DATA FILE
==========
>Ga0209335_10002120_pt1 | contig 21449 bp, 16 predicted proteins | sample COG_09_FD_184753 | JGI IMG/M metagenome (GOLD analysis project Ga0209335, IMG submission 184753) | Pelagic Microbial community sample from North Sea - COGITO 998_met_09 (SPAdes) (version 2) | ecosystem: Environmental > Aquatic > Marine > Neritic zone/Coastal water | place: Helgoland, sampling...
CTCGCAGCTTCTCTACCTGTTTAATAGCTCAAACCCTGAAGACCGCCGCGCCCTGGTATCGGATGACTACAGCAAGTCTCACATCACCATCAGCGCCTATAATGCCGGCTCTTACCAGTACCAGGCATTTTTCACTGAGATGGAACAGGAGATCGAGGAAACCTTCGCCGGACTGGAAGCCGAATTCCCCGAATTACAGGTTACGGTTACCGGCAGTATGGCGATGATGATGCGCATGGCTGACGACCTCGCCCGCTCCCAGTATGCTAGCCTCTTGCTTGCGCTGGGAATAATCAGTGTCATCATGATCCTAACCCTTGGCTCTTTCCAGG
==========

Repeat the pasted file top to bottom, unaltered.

>Ga0209335_10002120_pt1 | contig 21449 bp, 16 predicted proteins | sample COG_09_FD_184753 | JGI IMG/M metagenome (GOLD analysis project Ga0209335, IMG submission 184753) | Pelagic Microbial community sample from North Sea - COGITO 998_met_09 (SPAdes) (version 2) | ecosystem: Environmental > Aquatic > Marine > Neritic zone/Coastal water | place: Helgoland, sampling...
CTCGCAGCTTCTCTACCTGTTTAATAGCTCAAACCCTGAAGACCGCCGCGCCCTGGTATCGGATGACTACAGCAAGTCTCACATCACCATCAGCGCCTATAATGCCGGCTCTTACCAGTACCAGGCATTTTTCACTGAGATGGAACAGGAGATCGAGGAAACCTTCGCCGGACTGGAAGCCGAATTCCCCGAATTACAGGTTACGGTTACCGGCAGTATGGCGATGATGATGCGCATGGCTGACGACCTCGCCCGCTCCCAGTATGCTAGCCTCTTGCTTGCGCTGGGAATAATCAGTGTCATCATGATCCTAACCCTTGGCTCTTTCCAGG